As the tax reform debate begins to heat up, businesses and investors are beginning to pay closer attention to the House GOP Tax Reform Blueprint, a tax plan released last June by Speaker Paul Ryan and House Ways and...
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- It Was Not A Good Week For The Patent Box
It Was Not A Good Week For The Patent Box
Last week, criticism of the patent box came from both Europe and the United States.
A patent box, or “innovation box,” is a tax policy that provides a lower tax rate on income related to intellectual property. The stated goal of a patent box is to promote research and development, encourage companies to locate intellectual property in the country with the incentive, and to make a country's tax code more internationally competitive. Several countries throughout the world have patent boxes. It has gained popularity in recent years as a way for countries to attract corporate activity. Recently, it has become an issue in the U.S. due to the OECD’s work on BEPS.
First, On Thursday, speaking in Ireland, the head of the OECD Pascal Saint-Amans cautioned against the use of patent boxes. He said that a patent box is not a good way to foster the creation of intellectual property and reiterated the OECD’s position on the policy:
“What we have said is that if you decide to have a policy that may not be smart but that is your sovereignty then do it in a proper manner that will not take the tax base from your partners in an unfair manner.”
The next day, Jason Furman, the Chairman of the Council of Economic Advisors, while speaking on innovation at Georgetown University, criticized the patent box:
“Moving to an innovation box would entail joining in a race to the bottom that is not justified by the economics of an innovation box and certainly not justified when an alternative, proven, effective method exists to encourage greater investment in innovation.”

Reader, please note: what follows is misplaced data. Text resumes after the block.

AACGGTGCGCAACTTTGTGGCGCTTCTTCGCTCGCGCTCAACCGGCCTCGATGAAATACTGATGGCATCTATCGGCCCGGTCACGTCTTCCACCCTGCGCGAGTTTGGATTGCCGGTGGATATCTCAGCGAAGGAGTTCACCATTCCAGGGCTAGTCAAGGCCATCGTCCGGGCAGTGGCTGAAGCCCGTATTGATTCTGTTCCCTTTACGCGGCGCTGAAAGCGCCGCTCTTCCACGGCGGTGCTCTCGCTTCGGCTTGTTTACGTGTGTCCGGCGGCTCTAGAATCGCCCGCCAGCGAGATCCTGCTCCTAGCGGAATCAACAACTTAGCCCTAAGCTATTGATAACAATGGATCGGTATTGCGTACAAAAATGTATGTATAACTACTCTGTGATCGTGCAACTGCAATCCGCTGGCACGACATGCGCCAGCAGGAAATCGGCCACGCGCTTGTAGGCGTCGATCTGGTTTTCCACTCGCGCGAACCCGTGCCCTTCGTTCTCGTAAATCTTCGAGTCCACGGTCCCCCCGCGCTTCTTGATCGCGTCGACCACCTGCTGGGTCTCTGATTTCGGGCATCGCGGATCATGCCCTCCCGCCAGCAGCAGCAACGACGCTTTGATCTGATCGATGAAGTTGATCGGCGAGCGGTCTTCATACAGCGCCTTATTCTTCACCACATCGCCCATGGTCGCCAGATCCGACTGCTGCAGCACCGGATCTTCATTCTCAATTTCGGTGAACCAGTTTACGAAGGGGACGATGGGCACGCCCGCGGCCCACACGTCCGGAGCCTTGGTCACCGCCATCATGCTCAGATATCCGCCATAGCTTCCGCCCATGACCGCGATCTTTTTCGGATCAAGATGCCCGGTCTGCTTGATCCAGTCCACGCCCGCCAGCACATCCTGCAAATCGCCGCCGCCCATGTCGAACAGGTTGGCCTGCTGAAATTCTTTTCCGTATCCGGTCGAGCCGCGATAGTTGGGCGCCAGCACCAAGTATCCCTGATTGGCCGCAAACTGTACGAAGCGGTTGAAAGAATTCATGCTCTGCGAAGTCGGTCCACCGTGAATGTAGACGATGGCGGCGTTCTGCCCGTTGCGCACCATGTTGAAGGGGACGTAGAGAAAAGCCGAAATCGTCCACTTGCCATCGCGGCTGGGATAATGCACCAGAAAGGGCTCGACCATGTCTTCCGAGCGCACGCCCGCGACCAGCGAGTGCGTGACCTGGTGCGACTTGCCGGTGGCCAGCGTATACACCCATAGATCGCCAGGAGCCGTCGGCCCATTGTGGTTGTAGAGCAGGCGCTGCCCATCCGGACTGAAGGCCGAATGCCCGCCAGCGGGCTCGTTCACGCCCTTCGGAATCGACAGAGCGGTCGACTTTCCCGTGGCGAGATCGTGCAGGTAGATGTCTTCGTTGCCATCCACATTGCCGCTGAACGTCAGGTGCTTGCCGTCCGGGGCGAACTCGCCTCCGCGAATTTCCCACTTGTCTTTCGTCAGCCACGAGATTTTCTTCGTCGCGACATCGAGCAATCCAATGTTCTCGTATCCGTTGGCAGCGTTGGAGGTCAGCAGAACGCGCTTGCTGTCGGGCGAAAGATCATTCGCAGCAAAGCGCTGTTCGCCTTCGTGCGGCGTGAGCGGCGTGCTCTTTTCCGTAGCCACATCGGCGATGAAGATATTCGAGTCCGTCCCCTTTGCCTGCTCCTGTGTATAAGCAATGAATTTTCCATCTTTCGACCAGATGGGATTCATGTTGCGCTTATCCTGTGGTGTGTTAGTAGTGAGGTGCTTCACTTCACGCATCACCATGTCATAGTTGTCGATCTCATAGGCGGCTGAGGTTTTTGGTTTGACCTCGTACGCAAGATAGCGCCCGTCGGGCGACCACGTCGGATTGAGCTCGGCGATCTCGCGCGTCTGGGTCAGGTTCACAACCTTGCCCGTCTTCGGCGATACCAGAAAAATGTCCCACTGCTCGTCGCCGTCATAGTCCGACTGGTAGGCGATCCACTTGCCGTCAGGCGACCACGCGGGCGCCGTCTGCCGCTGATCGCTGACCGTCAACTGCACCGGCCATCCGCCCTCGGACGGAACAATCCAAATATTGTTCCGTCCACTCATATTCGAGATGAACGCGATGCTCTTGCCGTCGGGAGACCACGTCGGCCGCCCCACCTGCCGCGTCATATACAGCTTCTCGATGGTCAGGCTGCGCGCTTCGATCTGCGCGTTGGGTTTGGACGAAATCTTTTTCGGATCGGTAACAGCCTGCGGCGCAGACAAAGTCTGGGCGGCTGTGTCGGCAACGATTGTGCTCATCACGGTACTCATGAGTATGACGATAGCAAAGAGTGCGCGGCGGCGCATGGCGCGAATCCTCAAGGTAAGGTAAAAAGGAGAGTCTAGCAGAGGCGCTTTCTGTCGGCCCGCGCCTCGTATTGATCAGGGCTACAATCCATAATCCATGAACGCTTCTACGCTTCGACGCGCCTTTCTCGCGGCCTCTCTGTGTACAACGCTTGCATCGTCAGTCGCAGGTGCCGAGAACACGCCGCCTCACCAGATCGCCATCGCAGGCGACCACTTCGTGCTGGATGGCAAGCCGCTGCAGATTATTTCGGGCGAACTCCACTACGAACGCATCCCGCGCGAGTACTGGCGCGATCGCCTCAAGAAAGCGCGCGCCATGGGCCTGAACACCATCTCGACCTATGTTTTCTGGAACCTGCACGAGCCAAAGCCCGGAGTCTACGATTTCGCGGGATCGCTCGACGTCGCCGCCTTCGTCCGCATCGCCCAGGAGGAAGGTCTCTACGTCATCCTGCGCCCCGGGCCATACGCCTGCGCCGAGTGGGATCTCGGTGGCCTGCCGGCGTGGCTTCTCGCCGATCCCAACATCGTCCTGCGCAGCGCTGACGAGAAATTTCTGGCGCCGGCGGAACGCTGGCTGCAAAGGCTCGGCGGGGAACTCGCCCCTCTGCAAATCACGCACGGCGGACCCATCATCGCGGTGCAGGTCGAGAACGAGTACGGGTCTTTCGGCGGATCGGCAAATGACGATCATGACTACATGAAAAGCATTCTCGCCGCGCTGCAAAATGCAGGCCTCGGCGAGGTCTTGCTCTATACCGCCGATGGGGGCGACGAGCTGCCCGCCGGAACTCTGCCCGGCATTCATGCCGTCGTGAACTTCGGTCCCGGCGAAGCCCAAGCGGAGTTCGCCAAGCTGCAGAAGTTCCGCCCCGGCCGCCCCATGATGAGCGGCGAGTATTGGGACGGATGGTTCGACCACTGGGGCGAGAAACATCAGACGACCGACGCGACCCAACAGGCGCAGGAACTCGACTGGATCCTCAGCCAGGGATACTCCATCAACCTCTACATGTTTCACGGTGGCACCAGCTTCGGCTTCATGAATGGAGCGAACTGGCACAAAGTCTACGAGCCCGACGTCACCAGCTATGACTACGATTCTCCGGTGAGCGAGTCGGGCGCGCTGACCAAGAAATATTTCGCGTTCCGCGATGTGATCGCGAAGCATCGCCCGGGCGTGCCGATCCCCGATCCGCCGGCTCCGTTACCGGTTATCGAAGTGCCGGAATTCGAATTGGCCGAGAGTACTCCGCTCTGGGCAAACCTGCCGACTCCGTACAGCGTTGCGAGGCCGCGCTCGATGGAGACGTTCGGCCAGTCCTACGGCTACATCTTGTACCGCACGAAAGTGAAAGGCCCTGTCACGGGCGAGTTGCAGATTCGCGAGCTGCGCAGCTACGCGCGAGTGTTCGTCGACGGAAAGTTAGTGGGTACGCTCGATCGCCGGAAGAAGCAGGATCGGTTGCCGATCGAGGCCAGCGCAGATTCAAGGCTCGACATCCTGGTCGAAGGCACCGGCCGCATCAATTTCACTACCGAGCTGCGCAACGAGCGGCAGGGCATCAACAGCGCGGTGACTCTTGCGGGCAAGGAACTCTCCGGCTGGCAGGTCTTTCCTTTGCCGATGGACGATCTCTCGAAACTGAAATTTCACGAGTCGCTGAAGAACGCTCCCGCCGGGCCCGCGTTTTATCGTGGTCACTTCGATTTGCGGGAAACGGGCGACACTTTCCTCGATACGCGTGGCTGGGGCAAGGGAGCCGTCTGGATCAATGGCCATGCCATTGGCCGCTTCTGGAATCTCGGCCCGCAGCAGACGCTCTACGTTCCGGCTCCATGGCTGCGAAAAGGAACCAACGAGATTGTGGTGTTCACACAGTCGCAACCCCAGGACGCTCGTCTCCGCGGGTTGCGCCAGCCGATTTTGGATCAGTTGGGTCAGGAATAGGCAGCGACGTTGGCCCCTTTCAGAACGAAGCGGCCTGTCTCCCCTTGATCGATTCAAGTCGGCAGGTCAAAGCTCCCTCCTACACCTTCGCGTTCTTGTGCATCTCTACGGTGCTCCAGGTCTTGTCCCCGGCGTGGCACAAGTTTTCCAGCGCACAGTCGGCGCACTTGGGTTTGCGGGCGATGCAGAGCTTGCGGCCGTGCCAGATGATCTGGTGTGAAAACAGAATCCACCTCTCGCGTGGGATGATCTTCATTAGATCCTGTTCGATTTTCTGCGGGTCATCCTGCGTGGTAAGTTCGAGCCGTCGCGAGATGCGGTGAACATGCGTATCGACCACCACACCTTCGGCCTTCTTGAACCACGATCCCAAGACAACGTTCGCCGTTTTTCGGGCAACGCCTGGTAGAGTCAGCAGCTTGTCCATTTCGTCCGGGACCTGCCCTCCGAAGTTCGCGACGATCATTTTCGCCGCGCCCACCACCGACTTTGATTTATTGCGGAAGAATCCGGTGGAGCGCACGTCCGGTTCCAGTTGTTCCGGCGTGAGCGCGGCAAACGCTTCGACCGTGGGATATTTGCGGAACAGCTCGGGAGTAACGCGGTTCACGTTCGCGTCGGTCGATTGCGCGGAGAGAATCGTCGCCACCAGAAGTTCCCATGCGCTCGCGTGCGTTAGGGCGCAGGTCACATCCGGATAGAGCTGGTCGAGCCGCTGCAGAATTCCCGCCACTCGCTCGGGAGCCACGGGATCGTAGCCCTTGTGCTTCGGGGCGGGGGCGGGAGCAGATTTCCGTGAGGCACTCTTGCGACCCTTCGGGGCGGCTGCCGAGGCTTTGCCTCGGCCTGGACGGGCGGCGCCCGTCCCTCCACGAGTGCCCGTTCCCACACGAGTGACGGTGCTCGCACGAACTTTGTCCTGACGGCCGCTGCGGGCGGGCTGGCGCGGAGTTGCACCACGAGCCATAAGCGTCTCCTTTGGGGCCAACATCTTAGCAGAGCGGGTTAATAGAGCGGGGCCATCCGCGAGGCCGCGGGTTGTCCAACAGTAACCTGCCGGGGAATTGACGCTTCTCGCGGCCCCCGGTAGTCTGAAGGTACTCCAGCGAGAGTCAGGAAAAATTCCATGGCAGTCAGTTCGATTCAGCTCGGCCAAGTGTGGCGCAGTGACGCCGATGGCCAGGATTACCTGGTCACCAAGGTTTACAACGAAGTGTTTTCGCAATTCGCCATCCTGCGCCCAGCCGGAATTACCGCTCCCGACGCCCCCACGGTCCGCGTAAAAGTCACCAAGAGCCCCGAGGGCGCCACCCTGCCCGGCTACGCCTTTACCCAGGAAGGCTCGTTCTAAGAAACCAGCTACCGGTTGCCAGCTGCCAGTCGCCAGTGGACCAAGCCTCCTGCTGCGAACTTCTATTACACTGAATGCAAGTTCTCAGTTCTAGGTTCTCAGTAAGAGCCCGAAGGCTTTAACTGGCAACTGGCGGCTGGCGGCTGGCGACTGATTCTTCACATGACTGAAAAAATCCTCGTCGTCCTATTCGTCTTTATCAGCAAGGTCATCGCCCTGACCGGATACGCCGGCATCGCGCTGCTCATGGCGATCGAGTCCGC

The bulk of Furman’s speech compared the patent box to the R&D tax credit. He argued that if policymakers wanted to encourage innovation in the United States, both economic theory and research show that an upfront subsidy such as the R&D tax credit is preferred over a patent box. He also said that the patent box could be more administratively challenging than the R&D credit because it may be difficult to properly define IP income.
We voiced similar concerns back in July 2015 when Representatives Charles Boustany (R-LA) and Richard Neal (D-MA) released their “innovation box” or patent box discussion draft. We said it would be better to address concerns about competitiveness and BEPS by simply lowering our high corporate tax rate and moving to a territorial tax system. This would reduce the incentive to locate activity overseas without introducing new administrative challenges. And if we do want to subsidize R&D, expanding the credit would be easier since it already a part of the tax code.
The timing of these comments from the White House and the OECD is somewhat unfortunate for the Way and Means Committee. The committee is currently working on an international tax reform draft that is due to be released soon. The draft will likely contain a modified version of the Boustany-Neal patent box.
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